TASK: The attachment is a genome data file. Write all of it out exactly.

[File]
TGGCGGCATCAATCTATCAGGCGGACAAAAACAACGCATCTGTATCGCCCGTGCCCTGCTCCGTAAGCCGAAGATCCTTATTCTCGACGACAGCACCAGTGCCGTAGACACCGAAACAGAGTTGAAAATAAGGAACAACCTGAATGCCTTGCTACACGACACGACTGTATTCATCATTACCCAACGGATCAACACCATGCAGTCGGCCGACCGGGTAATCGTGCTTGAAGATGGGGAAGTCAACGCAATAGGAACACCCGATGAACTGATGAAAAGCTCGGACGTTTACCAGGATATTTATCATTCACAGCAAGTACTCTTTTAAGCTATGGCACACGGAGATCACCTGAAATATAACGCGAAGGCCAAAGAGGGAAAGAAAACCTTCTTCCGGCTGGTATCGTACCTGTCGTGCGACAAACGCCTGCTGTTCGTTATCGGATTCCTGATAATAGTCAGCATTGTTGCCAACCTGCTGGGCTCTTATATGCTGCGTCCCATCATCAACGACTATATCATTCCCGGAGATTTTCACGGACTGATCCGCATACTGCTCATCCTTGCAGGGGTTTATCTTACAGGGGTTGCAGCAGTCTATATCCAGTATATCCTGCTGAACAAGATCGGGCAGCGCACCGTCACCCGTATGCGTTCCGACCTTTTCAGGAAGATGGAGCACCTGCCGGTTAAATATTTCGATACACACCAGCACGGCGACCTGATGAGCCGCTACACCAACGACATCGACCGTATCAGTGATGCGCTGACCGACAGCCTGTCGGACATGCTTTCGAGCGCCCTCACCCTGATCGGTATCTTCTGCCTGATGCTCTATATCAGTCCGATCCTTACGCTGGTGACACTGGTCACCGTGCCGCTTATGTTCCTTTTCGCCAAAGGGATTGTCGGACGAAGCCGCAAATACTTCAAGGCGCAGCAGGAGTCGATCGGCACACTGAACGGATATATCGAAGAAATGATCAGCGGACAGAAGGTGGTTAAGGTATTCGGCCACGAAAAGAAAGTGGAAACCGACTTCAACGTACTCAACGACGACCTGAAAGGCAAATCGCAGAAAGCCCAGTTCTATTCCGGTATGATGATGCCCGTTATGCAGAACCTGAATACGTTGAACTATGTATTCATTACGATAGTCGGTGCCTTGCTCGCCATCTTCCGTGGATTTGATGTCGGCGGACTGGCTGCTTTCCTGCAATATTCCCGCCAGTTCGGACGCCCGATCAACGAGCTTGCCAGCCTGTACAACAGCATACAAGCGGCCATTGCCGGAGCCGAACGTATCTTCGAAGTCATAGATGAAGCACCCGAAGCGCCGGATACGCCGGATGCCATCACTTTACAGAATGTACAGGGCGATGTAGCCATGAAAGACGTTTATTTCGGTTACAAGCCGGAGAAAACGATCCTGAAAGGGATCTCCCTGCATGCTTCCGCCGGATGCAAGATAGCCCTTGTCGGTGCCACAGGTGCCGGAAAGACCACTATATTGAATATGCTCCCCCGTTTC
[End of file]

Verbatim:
TGGCGGCATCAATCTATCAGGCGGACAAAAACAACGCATCTGTATCGCCCGTGCCCTGCTCCGTAAGCCGAAGATCCTTATTCTCGACGACAGCACCAGTGCCGTAGACACCGAAACAGAGTTGAAAATAAGGAACAACCTGAATGCCTTGCTACACGACACGACTGTATTCATCATTACCCAACGGATCAACACCATGCAGTCGGCCGACCGGGTAATCGTGCTTGAAGATGGGGAAGTCAACGCAATAGGAACACCCGATGAACTGATGAAAAGCTCGGACGTTTACCAGGATATTTATCATTCACAGCAAGTACTCTTTTAAGCTATGGCACACGGAGATCACCTGAAATATAACGCGAAGGCCAAAGAGGGAAAGAAAACCTTCTTCCGGCTGGTATCGTACCTGTCGTGCGACAAACGCCTGCTGTTCGTTATCGGATTCCTGATAATAGTCAGCATTGTTGCCAACCTGCTGGGCTCTTATATGCTGCGTCCCATCATCAACGACTATATCATTCCCGGAGATTTTCACGGACTGATCCGCATACTGCTCATCCTTGCAGGGGTTTATCTTACAGGGGTTGCAGCAGTCTATATCCAGTATATCCTGCTGAACAAGATCGGGCAGCGCACCGTCACCCGTATGCGTTCCGACCTTTTCAGGAAGATGGAGCACCTGCCGGTTAAATATTTCGATACACACCAGCACGGCGACCTGATGAGCCGCTACACCAACGACATCGACCGTATCAGTGATGCGCTGACCGACAGCCTGTCGGACATGCTTTCGAGCGCCCTCACCCTGATCGGTATCTTCTGCCTGATGCTCTATATCAGTCCGATCCTTACGCTGGTGACACTGGTCACCGTGCCGCTTATGTTCCTTTTCGCCAAAGGGATTGTCGGACGAAGCCGCAAATACTTCAAGGCGCAGCAGGAGTCGATCGGCACACTGAACGGATATATCGAAGAAATGATCAGCGGACAGAAGGTGGTTAAGGTATTCGGCCACGAAAAGAAAGTGGAAACCGACTTCAACGTACTCAACGACGACCTGAAAGGCAAATCGCAGAAAGCCCAGTTCTATTCCGGTATGATGATGCCCGTTATGCAGAACCTGAATACGTTGAACTATGTATTCATTACGATAGTCGGTGCCTTGCTCGCCATCTTCCGTGGATTTGATGTCGGCGGACTGGCTGCTTTCCTGCAATATTCCCGCCAGTTCGGACGCCCGATCAACGAGCTTGCCAGCCTGTACAACAGCATACAAGCGGCCATTGCCGGAGCCGAACGTATCTTCGAAGTCATAGATGAAGCACCCGAAGCGCCGGATACGCCGGATGCCATCACTTTACAGAATGTACAGGGCGATGTAGCCATGAAAGACGTTTATTTCGGTTACAAGCCGGAGAAAACGATCCTGAAAGGGATCTCCCTGCATGCTTCCGCCGGATGCAAGATAGCCCTTGTCGGTGCCACAGGTGCCGGAAAGACCACTATATTGAATATGCTCCCCCGTTTC